Q&A with author Terry Trafton

September 9, 2018

Former Eastridge High School English teacher and author Terry Trafton, originally from Evansville, Ind., and now living in coastal North Carolina, is a great example of “better late than never.”

Trafton, who was honorably discharged from the military in 1967, later went on to teach at Eastridge and ended his teaching career at Kankakee High School in 1994, has written five other books in the past, but his debut novel, “Spider Lines,” was just published this past Summer.

Trafton spoke with the Daily Journal about “Spider Lines,” character flaws, teaching in District 111 and his new projects that are in the works.

What made you want to become an English teacher?

After I came back from the military, I went home to southern Indiana, and I was offered a job in Kankakee. During the time of my interview at Eastridge, the teachers were on strike, so I had to cross their picket lines. After they reorganized District 111, I taught communications at Kankakee High School.

I thoroughly enjoyed my tenure. I really had some extraordinary students. I was largely influenced to become a teacher from my dad. He taught for 25 years in McCutchanville, Ind., and he was a basketball coach. I had him as a teacher, and I loved his sincerity and watching him interact with his students.

What led you to write “Spider Lines”?

I wrote five novels before this, and this is the first one I ever got published. This book has a lot of stringer characters that come off of the main plotline, but they all come together. We all go on journeys, and they’re not always neat and orderly. And paranormal-romance is very hot right now.

I never submitted my other books for publication. I didn’t feel comfortable with my work. Using the stream-of-consciousness narrative style allows for the development and expression of thoughts and impressions characters experience.

“Spider Lines” is your debut novel, and it already has received an award (second place in the Mill City Press Author Awards in the romance category). Did you expect success to come so quickly?

I have to be honest: No, I didn’t. I know there are a lot of good, unknown writers, but that doesn’t take away from quality. I got the book in the contest a day before the submission deadline.

Where did the character of Ben Manning come from?

Ben Manning wasn’t drafted after anyone in particular. He’s a stock character. I might have picked up characteristics from friends or just something I’ve observed from someone. As for a downfall, he’s too easily attracted and infatuated with the character of Anna Atwood. He finds out he can’t paint her portrait because he doesn’t understand who she is, so he gets wrapped up in that.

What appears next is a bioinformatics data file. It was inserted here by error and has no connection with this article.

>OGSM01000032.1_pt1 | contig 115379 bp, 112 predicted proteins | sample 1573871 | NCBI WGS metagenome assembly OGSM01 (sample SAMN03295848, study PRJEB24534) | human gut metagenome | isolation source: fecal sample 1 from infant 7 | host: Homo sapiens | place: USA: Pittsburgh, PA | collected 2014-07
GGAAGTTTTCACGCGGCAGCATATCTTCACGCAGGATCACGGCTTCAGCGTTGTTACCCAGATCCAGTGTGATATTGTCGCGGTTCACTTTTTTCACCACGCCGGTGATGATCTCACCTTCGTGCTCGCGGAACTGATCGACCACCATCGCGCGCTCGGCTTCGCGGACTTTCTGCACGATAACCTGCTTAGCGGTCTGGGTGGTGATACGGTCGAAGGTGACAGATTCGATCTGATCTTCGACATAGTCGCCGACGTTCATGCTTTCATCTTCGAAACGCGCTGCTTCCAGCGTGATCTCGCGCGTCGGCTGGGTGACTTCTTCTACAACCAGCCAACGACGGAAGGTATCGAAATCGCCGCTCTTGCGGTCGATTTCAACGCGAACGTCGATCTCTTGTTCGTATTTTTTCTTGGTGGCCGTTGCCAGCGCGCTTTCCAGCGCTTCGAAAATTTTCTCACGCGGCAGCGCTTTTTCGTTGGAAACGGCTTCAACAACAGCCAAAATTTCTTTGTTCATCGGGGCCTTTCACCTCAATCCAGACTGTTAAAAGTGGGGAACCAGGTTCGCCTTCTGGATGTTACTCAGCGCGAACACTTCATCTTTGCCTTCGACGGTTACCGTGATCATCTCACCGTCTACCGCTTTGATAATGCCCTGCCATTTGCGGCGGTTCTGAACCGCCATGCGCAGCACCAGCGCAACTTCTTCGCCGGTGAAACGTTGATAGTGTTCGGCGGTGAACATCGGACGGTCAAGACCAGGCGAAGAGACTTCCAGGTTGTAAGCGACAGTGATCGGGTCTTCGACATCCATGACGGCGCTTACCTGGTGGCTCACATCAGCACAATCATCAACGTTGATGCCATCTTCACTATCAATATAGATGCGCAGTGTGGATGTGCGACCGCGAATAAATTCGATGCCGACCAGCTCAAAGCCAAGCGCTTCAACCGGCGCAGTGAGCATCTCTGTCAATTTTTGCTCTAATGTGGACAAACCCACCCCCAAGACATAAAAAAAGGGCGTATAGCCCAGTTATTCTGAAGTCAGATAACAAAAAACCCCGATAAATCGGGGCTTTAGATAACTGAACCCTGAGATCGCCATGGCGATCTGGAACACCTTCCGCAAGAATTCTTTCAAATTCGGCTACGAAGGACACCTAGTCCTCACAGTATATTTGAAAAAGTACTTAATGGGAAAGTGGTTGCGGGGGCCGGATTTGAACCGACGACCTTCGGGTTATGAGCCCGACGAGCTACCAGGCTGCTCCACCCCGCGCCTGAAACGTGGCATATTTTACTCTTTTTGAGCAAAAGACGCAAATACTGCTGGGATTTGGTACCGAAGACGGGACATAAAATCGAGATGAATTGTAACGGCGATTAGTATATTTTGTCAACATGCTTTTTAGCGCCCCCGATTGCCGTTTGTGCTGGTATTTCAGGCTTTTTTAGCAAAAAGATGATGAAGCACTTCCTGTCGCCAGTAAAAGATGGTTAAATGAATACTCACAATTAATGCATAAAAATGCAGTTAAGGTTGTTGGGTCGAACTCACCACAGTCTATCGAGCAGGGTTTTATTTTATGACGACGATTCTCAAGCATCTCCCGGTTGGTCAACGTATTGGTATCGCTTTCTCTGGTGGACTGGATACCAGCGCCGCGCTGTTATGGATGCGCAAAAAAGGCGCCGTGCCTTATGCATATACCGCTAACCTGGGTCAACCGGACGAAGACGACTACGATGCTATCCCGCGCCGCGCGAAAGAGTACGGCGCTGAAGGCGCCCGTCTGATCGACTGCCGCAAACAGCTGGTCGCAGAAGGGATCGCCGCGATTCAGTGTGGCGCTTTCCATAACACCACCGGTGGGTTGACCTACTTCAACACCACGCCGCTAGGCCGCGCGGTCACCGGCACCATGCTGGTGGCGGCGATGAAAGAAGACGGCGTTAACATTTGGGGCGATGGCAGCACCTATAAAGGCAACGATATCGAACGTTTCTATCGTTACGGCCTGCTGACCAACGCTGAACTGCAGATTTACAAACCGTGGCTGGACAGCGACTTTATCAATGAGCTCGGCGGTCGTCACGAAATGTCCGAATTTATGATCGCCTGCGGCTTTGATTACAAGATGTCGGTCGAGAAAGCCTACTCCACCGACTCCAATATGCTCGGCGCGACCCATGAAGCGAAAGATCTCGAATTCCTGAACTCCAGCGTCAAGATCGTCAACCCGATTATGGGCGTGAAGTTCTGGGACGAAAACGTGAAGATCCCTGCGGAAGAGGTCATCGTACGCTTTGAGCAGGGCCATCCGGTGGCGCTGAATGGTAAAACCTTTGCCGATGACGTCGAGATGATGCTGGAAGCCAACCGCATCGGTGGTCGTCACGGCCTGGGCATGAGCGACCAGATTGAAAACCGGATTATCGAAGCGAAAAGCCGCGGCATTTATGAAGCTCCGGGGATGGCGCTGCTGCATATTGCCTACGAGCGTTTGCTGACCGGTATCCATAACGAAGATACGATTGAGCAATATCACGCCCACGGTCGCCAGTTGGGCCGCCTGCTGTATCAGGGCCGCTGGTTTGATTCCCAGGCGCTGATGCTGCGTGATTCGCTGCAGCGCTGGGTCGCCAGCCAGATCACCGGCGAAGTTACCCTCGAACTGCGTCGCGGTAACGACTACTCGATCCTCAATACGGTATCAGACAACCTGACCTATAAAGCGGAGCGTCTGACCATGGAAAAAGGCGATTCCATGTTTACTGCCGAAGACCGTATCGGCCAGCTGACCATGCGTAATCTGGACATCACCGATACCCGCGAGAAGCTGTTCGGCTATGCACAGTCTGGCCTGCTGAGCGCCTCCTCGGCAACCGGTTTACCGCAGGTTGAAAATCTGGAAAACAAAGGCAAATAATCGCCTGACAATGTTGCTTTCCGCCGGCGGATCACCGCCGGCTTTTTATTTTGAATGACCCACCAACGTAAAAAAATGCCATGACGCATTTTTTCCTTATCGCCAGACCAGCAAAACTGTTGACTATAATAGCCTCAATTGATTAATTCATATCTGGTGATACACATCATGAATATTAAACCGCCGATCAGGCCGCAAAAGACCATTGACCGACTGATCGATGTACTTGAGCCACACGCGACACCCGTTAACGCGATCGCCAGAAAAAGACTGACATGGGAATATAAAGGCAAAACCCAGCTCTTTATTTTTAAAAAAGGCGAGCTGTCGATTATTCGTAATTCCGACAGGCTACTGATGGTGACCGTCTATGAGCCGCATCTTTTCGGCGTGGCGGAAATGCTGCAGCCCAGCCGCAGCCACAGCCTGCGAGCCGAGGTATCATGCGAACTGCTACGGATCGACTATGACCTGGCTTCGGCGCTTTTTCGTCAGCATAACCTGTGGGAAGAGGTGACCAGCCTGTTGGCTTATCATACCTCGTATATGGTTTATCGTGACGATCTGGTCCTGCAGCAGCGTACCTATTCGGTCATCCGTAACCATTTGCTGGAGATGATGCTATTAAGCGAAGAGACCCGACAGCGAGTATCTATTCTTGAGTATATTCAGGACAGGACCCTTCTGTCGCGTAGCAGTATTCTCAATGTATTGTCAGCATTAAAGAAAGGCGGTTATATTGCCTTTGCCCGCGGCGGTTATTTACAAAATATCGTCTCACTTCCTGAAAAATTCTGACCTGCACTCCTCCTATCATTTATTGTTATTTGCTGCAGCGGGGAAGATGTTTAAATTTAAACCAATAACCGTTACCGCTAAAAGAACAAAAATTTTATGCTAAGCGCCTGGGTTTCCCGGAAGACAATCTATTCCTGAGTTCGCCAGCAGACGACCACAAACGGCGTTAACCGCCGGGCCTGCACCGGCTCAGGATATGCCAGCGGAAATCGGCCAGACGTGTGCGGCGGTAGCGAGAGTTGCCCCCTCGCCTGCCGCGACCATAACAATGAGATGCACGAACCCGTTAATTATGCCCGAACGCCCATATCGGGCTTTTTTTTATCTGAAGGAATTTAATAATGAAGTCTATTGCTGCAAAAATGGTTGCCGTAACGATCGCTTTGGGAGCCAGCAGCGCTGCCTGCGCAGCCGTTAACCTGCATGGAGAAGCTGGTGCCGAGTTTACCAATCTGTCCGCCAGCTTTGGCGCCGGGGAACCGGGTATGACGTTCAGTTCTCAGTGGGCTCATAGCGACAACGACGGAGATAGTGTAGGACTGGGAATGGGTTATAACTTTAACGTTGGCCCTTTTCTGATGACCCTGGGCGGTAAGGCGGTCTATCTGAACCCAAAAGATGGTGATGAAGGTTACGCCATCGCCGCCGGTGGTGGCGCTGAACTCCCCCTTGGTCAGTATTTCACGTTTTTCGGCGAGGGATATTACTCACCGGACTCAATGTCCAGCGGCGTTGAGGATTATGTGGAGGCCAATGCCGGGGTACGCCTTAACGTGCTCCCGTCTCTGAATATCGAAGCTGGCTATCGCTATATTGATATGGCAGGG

Two-thirds into the book, he finally sees what he’s been missing — but that is his character flaw. He’s a romantic and extremely impressionable. His infatuation with Anna Atwood, during the course of the novel, begins to border on obsession, which he confuses with love.

Who are your biggest literary influences?

Tom Hardy and Ray Bradbury.

Why set the novel in southern Indiana?

I’m very familiar with that area. I grew up there. I wanted to use a setting I was comfortable with, and one that wasn’t used too often. The other novels I’ve written also are set in southern Indiana.

What were your inspirations while writing this novel?

When you start writing something such as this, you’re just staring at a blank computer screen. You start, and the inspiration might come from my past experiences, and I’ll fictionalize and embellish them. It just happens — that’s the imagination working overtime to pull ideas together. And some of the most inventive writing [in the book], comes from surrealistic episodes that a character might have.

How long did it take you to complete “Spider Lines?”

It took eight months of sustained writing everyday. Sometimes, I would be away from it for a day or two, and I would forget what day and time of day it was or who was talking in the book. The publisher (Gatekeeper Press, Columbus, Ohio) went through three sets of proofs, and I’ve read the book eight times. I eliminated 5,000 to 6,000 words. That took another eight months.

You already have two more novels (“Yellow Wood” and “Catchfly”) in the works. What can you tell us about those?

Those already are written. I am proofing “Yellow Wood,” and that should be out by Christmas. That’s about a materialistic physician who falls in love with an Amish girl. He starts to get a guilty conscious because he realizes he wants her to make a choice between him and her faith.

“Catchfly” is the first book I ever wrote in the late ’80s. It deals with a 6-year-old girl who has gone through child abuse and a protagonist who wants to rehabilitate her. I actually did a case study for this at the Kankakee County Courthouse. It’s a very sensitive, social commentary, with twists and turns.

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